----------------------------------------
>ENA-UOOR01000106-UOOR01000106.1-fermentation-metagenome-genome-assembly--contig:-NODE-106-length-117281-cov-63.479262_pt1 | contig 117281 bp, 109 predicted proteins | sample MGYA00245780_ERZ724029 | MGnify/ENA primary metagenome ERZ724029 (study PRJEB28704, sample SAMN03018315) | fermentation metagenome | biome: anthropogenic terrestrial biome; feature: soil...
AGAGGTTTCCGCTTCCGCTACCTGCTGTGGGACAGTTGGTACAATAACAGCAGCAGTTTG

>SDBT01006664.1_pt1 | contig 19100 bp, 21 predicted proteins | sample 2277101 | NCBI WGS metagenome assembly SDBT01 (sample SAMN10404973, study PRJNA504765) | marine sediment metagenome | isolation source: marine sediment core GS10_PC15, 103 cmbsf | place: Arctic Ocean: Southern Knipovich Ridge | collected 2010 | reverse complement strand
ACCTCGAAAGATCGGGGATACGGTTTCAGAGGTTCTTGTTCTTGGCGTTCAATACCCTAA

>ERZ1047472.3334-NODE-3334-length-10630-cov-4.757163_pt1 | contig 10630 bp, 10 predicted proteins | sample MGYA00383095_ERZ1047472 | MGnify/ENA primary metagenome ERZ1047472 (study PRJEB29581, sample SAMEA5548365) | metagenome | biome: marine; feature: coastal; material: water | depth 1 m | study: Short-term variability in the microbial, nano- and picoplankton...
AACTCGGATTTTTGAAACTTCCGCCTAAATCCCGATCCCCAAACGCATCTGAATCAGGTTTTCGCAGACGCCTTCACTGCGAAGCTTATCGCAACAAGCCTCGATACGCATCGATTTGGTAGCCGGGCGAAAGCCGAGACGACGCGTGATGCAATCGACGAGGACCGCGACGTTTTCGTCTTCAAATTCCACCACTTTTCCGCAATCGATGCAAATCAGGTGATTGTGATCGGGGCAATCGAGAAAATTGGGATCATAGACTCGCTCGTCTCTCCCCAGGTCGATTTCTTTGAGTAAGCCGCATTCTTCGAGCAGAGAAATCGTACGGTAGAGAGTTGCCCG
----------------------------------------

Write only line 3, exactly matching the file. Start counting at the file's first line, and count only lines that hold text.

>SDBT01006664.1_pt1 | contig 19100 bp, 21 predicted proteins | sample 2277101 | NCBI WGS metagenome assembly SDBT01 (sample SAMN10404973, study PRJNA504765) | marine sediment metagenome | isolation source: marine sediment core GS10_PC15, 103 cmbsf | place: Arctic Ocean: Southern Knipovich Ridge | collected 2010 | reverse complement strand